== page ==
Regrettably, Sen does not tackle the vital question of balancing freedoms against security and stability. Yet he does take on a different but related issue: the so-called Asian values debate. Sen unambiguously dismisses the notion that there are values specific to Asia, markedly different from those of European civilization. Challenging Singapore's Senior Minister Lee Kuan Yew, a vocal exponent of this school, Sen documents that Asia's scholars and leaders have historically expressed a wide diversity of values. Furthermore, some of these moral principles closely track Western values -- which have themselves evolved over time, increasingly but only gradually covering more and more people, such as women and slaves. And exponents of Asian values cite that great authority, Confucius, very selectively. As Sen notes, Confucius' views were more complex and sophisticated than his modern-day supporters acknowledge.

It is also noteworthy that the main contemporary exponents of Asian values enjoy great political authority, which gives them a self-interested perspective. The Asian publics would very likely demonstrate much less enthusiasm for authoritarian rule if given the chance. Alas, Sen notes, leaders rarely consult their citizens on such matters. On one major occasion when the public was consulted, the Indian elections of 1977, the authoritarianism of Indira Gandhi's "emergency" was decisively rejected.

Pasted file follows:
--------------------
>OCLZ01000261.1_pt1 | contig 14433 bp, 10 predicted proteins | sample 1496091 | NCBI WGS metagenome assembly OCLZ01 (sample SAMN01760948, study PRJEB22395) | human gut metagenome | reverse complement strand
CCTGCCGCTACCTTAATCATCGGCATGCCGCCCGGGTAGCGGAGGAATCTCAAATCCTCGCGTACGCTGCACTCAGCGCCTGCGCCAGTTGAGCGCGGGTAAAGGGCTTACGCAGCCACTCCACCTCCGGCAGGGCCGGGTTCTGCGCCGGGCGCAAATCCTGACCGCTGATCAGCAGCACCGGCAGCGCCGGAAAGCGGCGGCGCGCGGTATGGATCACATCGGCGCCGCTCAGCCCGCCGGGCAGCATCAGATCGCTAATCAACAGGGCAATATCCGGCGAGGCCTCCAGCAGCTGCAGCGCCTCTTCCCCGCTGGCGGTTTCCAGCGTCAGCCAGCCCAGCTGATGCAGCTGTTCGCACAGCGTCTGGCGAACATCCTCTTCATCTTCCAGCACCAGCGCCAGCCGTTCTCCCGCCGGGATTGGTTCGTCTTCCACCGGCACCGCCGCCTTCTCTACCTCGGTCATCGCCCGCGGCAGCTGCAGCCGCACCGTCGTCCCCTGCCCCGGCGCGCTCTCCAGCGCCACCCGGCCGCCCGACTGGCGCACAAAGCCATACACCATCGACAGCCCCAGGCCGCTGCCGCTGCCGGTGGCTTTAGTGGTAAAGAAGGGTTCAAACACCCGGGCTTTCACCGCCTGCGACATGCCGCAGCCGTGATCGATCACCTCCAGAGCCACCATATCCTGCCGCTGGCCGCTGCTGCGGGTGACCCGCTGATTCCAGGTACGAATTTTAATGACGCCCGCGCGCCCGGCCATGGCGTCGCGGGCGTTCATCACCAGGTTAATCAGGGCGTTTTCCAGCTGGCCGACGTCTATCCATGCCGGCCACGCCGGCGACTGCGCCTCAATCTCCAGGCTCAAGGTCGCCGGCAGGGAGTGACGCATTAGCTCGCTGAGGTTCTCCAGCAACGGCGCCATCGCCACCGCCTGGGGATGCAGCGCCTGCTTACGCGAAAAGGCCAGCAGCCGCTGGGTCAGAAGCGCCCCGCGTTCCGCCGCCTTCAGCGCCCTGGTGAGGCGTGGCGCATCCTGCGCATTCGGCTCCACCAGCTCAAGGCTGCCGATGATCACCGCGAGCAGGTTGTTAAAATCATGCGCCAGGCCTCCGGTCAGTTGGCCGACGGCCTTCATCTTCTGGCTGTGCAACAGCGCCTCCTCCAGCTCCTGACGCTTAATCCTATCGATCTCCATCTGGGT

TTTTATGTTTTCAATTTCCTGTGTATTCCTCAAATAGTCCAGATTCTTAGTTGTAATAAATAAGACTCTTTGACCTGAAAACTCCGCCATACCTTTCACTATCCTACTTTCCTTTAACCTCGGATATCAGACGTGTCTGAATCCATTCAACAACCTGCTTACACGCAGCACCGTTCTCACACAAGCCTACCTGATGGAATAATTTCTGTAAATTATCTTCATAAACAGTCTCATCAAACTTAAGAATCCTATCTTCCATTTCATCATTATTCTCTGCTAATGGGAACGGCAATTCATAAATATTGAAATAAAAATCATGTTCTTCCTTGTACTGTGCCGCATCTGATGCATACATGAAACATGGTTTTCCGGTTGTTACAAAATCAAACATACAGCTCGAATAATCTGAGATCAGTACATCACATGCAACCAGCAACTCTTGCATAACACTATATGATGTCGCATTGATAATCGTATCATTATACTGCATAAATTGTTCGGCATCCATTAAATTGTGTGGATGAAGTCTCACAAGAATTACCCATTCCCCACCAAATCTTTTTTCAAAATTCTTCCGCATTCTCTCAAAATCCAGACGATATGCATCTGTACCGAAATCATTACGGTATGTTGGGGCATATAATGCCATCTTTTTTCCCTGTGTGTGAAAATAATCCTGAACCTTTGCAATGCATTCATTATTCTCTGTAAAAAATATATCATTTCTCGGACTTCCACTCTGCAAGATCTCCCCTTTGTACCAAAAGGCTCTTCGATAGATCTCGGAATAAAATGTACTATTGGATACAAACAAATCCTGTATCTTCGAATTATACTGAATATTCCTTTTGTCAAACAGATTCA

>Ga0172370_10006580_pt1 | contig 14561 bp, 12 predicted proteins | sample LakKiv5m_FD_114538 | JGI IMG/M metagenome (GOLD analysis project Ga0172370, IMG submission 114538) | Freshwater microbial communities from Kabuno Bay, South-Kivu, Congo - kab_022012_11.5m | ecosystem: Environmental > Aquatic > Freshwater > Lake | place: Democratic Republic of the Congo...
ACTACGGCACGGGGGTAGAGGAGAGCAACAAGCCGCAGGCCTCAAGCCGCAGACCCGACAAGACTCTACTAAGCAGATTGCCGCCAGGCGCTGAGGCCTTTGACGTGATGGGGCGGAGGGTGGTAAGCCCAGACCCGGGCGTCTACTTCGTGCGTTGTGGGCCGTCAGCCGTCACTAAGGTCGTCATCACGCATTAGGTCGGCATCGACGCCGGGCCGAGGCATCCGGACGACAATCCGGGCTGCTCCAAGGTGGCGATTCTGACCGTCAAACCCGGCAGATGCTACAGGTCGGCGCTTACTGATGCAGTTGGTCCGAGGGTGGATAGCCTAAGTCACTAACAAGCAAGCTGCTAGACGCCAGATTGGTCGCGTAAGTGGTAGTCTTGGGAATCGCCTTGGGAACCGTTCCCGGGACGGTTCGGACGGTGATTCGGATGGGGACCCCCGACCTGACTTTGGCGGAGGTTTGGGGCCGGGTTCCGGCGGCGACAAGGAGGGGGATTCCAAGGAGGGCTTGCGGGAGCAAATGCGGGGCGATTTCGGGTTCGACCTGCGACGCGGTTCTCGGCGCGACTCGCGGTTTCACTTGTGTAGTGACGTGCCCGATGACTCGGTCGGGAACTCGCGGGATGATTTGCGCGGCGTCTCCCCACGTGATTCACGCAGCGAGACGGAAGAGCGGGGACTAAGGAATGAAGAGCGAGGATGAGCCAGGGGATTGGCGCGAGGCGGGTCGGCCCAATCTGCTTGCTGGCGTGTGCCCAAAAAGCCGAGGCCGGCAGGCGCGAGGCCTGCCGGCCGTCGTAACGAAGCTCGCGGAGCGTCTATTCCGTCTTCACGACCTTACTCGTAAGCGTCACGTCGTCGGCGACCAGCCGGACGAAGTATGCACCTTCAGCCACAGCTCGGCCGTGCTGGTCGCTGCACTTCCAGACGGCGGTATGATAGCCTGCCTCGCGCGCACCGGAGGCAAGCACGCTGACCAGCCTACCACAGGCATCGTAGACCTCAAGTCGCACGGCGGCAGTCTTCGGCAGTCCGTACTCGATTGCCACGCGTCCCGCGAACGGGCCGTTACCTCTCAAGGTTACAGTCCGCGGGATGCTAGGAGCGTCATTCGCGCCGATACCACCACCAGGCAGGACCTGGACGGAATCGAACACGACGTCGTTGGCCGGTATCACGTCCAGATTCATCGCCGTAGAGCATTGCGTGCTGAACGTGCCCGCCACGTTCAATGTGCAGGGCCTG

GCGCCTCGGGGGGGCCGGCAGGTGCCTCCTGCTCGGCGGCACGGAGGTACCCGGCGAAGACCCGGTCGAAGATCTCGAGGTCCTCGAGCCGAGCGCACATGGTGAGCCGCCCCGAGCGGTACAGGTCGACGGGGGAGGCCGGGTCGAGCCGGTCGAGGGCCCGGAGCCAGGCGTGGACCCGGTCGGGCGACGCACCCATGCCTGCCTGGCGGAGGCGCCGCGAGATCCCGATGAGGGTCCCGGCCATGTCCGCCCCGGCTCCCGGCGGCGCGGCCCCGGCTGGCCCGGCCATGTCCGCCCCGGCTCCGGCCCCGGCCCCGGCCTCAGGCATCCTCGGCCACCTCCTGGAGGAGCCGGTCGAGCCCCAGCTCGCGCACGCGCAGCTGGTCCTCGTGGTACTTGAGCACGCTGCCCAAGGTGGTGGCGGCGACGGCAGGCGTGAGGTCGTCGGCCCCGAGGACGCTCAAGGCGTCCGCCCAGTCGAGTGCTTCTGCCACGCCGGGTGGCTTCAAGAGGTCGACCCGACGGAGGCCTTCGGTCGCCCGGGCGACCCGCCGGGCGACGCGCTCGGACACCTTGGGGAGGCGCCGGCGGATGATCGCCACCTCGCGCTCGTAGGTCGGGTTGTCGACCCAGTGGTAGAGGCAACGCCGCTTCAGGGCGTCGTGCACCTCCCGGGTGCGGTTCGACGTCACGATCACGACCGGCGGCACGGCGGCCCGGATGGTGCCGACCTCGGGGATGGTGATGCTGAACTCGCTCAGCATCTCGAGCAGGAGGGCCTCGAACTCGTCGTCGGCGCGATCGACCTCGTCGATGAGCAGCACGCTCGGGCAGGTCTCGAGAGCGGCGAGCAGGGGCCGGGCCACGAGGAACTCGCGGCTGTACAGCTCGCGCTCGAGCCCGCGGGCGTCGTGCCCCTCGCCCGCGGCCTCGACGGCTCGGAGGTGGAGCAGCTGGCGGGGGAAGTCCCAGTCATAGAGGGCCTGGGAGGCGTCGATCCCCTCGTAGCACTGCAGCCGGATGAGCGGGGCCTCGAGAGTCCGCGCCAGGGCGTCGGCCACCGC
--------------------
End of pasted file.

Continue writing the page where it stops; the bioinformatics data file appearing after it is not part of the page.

Sen punctuates his discussion of principles with numerous pertinent illustrations, drawing on a broad range of social-scientific research. Within his framework for development, he chides India for its slighting of primary education -- a decision resulting in illiteracy rates of nearly 50 percent, and even higher among women. China does much better on this score and gets good marks for bringing basic public health to rural villages. But Sen criticizes China for repressing public dissent and discussion of issues of public policy -- a form of liberty central to Sen's framework of development that cannot be fully compensated by rapid growth in per capita income. India, with its free press and contentious democracy, is much further along in this dimension of development.

Development as Freedom provides a framework for thought rather than a formula for reform. It urges readers to ask what the ultimate aims of development should be, arguing that the appropriate aim is enlarging the capabilities of all human beings. In the process, Sen skillfully emphasizes the many dimensions -- including freedom of expression -- needed to attain that goal. But he is quietly revolutionary in insisting that we keep our eye on the ultimate objectives rather than on the intervening instrumental variables.

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  • Richard N. Cooper is Maurits C. Boas Professor of International Economics at Harvard University and reviews books on economics, the environment, and social issues for Foreign Affairs.